Not only is Mads Mikkelsen smoother than a spillage on a marble floor at a whiskey factory, but he’s also just as lethal in Polar – a film based on an award-winning comic book. Beginning with a gang of assassins that look like a randomised band of Fornite skins, director Jonas Åkerlund casts that blindingly bright lens he set up in Spun from 2002, as we’re burdened with gratuitous shots of a bikini-bottomed arse before some other Jackass gets capped shortly after. 

Cut then, to a grey and gruff-looking Mikkelsen as The Black Kaiser, the best hitman of them all, close to retirement from the company he works for, getting his own tush reviewed in the form of a routine check-up. His medical report file reads like a crime scene, and he looks rough as hell, nailing that worn down hero that’s somewhere between John Wick and The Punisher, and just as brutal as both. This is how Polar – however, clichéd it may be, should’ve started. Mads, as watchable as always, as the lone gunman, Duncan Vizla, feels like he’s in a completely different film and more in tune with the source material. Every shot he fills is one of murky greys and blacks resting in his cabin out in the middle of nowhere, surrounded by stark landscapes doused in shadow, with only the occasional sprays of red when absolutely, necessary. Frank Miller-lite, almost.

Eventually, when the two tones of bright and barren collide, those that like their claret quota filled won’t be disappointed with Polar. Vizla now the target of the company he worked for (headed by Matt Lucas, no less) takes a licking and keeps on ticking off any that come for him. Mikkelsen’s portrayal brings a level of believability to the utter madness that unfolds, eviscerating all goons that try to have a go because they think they’re hard enough, he ensures that they’re grossly mistaken and does so brilliantly. The same can’t be said for the supporting cast though, that fail to meet the target the film’s lead so easily hits.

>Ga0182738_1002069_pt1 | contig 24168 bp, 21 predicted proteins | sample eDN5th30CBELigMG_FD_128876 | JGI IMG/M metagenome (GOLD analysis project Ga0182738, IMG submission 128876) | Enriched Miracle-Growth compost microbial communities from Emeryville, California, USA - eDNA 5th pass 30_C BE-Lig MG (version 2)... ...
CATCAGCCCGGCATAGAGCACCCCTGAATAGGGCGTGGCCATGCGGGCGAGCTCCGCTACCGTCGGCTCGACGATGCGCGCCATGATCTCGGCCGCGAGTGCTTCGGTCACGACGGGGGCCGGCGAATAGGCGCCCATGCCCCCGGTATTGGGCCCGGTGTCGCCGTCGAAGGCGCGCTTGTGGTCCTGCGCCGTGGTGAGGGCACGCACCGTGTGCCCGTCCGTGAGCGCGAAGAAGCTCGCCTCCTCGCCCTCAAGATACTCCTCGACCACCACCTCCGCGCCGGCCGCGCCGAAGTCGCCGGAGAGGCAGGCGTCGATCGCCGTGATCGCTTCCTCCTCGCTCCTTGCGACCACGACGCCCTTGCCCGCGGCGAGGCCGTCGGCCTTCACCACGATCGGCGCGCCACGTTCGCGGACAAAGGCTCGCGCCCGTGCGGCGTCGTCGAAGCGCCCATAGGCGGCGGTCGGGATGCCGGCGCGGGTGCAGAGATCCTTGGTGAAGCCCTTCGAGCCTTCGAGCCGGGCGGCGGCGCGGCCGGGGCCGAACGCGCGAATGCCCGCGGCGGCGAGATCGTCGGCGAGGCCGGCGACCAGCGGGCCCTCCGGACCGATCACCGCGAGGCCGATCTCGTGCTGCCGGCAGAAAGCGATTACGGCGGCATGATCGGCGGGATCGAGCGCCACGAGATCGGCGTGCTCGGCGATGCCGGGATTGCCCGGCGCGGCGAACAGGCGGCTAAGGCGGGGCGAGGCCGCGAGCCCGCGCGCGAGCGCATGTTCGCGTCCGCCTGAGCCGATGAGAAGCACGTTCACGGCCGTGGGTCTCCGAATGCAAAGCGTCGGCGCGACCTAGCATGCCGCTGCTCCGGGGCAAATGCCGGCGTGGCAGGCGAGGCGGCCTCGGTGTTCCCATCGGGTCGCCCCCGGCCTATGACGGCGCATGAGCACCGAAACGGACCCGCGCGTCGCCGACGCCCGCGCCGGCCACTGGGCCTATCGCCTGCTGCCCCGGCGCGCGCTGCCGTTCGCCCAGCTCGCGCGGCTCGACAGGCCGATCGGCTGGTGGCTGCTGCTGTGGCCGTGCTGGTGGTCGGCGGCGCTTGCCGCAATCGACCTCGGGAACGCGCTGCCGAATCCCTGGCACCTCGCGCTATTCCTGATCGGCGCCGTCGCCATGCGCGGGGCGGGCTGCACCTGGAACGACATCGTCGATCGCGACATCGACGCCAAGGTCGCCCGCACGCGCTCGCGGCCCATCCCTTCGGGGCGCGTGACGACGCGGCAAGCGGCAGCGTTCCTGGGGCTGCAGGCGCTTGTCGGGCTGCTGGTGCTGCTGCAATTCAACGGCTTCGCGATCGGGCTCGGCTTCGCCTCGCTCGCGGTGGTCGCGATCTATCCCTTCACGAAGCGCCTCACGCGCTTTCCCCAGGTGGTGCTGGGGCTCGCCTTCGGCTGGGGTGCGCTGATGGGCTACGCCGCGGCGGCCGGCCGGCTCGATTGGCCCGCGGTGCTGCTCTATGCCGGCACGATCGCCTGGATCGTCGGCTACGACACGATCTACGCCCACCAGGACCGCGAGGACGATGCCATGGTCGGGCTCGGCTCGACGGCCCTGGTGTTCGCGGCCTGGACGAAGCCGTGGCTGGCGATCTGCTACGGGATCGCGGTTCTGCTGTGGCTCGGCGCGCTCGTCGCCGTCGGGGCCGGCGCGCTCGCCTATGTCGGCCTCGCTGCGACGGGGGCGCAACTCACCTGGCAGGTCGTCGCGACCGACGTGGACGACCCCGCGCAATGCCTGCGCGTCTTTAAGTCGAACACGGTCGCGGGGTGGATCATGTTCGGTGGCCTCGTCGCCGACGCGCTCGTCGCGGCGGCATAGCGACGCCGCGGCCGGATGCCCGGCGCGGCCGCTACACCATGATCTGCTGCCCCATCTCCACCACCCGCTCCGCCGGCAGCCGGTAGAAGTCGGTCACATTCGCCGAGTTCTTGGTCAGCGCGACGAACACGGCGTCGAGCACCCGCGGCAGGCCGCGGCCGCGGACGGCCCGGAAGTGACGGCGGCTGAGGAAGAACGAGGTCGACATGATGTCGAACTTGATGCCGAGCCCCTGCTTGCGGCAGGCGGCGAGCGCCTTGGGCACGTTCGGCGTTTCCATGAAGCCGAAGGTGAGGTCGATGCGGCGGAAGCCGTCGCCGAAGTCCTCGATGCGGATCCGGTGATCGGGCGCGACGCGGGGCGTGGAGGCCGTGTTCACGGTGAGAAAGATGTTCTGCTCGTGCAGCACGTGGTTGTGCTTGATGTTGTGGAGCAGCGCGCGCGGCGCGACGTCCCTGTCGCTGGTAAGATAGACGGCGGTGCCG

Matt Lucas as the films final boss is anything but. Missing the mark of the maniacal big bad using armed guards as human shields for our heroes, his loud-mouthed antagonist feels like an audition for The Penguin, more than anything. Any hopes for Vizla to face off against an equal are shot, with even the welcome appearance of Vikings star Kathryn Winnick wholly wasted as Lucas’ top gun that never gets used to her full potential.

The biggest surprise is Vanessa Hudgens as Vizla’s equally reclusive neighbour that befriends our hero. Fragile and always on edge, she’s a welcome addition to interact with our Vizla, owning scars of her own to counter the hitman’s humanity when he’s not operating like an unstoppable angel of death. This adds more to the favourable side of the story ensuring that Polar while occasionally struggling to keep its aim steady, still makes some great shots in the process.

Don’t just get Mads. Get even.
Somewhat unbalanced, Åkerlund's adaptation sends thing south whenever he's not focusing on anyone but his hero. Thankfully, Mikkelsen's hard-edged assassin (softened lightly by Hudgens) is the films true north drawing you in whenever he takes someone out of it. Perfect Friday night film fodder.